One set of risks stems from programming errors in AI software. We are all familiar with errors in ordinary software. For example, apps on our smartphones sometimes crash. Major software projects, such as HealthCare.Gov, are sometimes riddled with bugs. Moving beyond nuisances and delays, some software errors have been linked to extremely costly outcomes and deaths. The study of the “verification” of the behavior of software systems is challenging and critical, and much progress has been made. However, the growing complexity of AI systems and their enlistment in high-stakes roles, such as controlling automobiles, surgical robots, and weapons systems, means that we must redouble our efforts in software quality.

There is reason for optimism. Many non-AI software systems have been developed and validated to achieve high degrees of quality assurance. For example, the software in autopilot systems and spacecraft systems is carefully tested and validated. Similar practices must be developed and applied to AI systems. One technical challenge is to guarantee that systems built automatically via statistical “machine learning” methods behave properly. Another challenge is to ensure good behavior when an AI system encounters unforeseen situations. Our automated vehicles, home robots, and intelligent cloud services must perform well even when they receive surprising or confusing inputs.

A second set of risks is cyberattacks: criminals and adversaries are continually attacking our computers with viruses and other forms of malware. AI algorithms are no different from other software in terms of their vulnerability to cyberattack. But because AI algorithms are being asked to make high-stakes decisions, such as driving cars and controlling robots, the impact of successful cyberattacks on AI systems could be much more devastating than attacks in the past. US Government funding agencies and corporations are supporting a wide range of cybersecurity research projects, and artificial intelligence techniques in themselves will provide novel methods for detecting and defending against cyberattacks. Before we put AI algorithms in control of high-stakes decisions, we must be much more confident that these systems can survive large scale cyberattacks.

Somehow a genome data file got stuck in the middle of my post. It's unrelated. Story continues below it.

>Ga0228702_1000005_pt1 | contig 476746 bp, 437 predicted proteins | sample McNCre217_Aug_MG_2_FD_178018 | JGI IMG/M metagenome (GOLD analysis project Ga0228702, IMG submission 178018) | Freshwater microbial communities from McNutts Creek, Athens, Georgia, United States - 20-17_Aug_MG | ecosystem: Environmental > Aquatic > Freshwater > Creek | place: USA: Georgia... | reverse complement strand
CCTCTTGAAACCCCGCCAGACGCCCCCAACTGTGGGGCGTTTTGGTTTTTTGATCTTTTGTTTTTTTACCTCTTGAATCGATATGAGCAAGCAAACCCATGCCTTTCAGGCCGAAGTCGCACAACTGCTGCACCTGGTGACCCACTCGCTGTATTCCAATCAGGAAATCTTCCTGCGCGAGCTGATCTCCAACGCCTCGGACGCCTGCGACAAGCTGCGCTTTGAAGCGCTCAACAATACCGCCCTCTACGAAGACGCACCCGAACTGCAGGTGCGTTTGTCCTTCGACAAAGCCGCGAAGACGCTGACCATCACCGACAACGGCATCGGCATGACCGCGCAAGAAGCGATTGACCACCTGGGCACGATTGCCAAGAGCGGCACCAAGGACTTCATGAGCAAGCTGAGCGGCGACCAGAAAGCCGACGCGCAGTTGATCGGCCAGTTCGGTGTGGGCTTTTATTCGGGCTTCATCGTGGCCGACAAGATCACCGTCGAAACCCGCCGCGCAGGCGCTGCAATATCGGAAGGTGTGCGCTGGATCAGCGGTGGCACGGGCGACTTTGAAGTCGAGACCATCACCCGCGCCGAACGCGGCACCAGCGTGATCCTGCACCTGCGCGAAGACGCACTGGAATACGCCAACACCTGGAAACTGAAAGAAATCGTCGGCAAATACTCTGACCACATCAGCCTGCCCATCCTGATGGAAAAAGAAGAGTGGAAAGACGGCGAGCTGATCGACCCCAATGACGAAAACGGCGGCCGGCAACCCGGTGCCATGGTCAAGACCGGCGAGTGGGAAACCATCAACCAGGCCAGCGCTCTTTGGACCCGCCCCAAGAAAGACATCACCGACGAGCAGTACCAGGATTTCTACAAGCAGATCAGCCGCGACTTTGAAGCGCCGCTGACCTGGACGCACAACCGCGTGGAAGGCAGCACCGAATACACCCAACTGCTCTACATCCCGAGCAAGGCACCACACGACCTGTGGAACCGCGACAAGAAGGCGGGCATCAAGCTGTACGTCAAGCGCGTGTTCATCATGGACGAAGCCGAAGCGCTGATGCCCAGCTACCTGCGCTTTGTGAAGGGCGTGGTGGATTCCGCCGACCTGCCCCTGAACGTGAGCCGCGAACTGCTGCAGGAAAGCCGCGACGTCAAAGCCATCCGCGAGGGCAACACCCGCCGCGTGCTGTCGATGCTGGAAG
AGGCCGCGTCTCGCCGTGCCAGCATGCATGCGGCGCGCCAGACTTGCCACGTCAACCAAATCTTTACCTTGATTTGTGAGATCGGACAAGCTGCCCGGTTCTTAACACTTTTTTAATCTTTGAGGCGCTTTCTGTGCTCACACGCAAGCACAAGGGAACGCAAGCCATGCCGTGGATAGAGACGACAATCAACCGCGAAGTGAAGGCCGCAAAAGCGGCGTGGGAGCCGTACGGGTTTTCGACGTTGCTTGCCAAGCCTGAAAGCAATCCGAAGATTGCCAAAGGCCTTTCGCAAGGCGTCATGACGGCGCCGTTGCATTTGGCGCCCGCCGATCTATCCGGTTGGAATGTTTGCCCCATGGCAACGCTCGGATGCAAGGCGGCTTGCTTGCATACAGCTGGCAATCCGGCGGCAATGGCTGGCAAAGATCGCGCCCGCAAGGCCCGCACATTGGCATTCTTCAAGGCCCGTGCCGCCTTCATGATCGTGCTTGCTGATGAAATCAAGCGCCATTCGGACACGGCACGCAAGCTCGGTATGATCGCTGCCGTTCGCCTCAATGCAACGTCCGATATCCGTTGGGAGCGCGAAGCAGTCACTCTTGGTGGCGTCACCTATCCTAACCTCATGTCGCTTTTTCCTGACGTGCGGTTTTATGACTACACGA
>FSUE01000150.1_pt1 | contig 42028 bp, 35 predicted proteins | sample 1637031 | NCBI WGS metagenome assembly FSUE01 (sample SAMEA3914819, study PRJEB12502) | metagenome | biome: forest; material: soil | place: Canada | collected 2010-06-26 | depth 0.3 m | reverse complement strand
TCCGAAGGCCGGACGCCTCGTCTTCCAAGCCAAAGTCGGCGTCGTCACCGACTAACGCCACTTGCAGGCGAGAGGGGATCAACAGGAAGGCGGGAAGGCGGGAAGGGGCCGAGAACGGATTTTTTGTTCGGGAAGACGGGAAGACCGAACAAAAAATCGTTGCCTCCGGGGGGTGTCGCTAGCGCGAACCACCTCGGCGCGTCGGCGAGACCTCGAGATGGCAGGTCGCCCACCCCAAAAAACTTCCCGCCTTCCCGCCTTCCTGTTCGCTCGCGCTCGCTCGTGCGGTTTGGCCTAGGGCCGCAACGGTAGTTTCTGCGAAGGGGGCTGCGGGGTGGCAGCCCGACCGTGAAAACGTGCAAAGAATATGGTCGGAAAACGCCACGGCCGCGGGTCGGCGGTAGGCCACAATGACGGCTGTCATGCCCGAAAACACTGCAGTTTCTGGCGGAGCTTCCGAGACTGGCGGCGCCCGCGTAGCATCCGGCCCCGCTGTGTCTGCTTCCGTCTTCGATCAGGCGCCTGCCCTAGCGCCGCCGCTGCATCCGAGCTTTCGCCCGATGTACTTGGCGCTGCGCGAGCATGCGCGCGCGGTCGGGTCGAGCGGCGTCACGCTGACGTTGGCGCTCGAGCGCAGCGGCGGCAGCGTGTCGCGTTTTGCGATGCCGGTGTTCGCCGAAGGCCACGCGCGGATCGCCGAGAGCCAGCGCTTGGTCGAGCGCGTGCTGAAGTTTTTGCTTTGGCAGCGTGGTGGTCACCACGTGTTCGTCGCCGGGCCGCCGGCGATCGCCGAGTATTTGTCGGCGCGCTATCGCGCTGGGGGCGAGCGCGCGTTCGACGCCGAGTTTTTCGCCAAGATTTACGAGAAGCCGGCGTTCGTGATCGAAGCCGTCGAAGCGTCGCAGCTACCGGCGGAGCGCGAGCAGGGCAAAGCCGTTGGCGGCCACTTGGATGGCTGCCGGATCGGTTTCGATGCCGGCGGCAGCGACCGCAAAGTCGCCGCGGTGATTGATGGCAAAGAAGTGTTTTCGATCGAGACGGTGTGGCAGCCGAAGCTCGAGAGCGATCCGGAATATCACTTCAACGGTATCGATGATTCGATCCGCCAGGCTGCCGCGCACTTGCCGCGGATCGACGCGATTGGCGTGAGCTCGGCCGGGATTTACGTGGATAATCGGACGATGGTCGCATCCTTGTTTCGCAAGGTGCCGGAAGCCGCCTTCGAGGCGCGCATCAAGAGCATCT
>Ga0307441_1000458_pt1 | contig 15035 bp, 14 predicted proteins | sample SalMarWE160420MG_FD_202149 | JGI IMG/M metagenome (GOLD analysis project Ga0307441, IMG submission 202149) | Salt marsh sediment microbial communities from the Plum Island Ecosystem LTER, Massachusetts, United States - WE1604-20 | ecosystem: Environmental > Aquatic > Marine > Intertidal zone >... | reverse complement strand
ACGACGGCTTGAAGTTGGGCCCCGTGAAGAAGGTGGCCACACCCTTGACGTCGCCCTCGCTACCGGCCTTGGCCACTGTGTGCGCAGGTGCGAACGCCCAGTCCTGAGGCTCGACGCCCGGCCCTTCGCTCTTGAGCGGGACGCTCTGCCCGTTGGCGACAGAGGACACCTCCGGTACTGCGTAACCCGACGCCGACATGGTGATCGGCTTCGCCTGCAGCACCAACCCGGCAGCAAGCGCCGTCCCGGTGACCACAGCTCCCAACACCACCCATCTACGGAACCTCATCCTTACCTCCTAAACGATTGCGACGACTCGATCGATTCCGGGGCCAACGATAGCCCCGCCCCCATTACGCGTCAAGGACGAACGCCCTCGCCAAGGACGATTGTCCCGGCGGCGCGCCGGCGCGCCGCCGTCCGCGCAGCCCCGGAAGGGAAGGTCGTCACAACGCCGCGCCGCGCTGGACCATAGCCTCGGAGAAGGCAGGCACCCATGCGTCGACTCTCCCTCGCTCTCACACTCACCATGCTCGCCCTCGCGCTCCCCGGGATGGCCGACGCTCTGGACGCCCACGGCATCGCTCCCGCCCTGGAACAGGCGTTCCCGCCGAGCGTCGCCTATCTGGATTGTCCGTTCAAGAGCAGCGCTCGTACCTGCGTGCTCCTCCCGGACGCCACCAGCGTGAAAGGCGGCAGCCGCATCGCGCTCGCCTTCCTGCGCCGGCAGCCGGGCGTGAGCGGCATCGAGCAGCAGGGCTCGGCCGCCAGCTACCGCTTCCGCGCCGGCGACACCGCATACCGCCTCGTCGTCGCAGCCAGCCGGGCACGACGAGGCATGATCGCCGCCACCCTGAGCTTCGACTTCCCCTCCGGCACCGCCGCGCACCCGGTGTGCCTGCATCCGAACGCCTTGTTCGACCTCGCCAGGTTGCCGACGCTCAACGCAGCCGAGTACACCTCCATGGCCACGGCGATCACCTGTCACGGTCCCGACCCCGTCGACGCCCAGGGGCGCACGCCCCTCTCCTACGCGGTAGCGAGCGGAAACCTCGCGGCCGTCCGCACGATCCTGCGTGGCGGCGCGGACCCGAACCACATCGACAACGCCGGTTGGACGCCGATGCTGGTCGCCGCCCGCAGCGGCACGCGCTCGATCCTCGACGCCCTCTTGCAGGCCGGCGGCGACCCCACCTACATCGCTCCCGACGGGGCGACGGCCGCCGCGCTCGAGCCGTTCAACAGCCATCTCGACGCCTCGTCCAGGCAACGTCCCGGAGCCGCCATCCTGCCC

A third set of risks echo the tale of the Sorcerer’s Apprentice. Suppose we tell a self-driving car to “get us to the airport as quickly as possible!” Would the autonomous driving system put the pedal to the metal and drive at 300 mph while running over pedestrians? Troubling scenarios of this form have appeared recently in the press. Other fears center on the prospect of out-of-control superintelligences that threaten the survival of humanity. All of these examples refer to cases where humans have failed to correctly instruct the AI algorithm in how it should behave.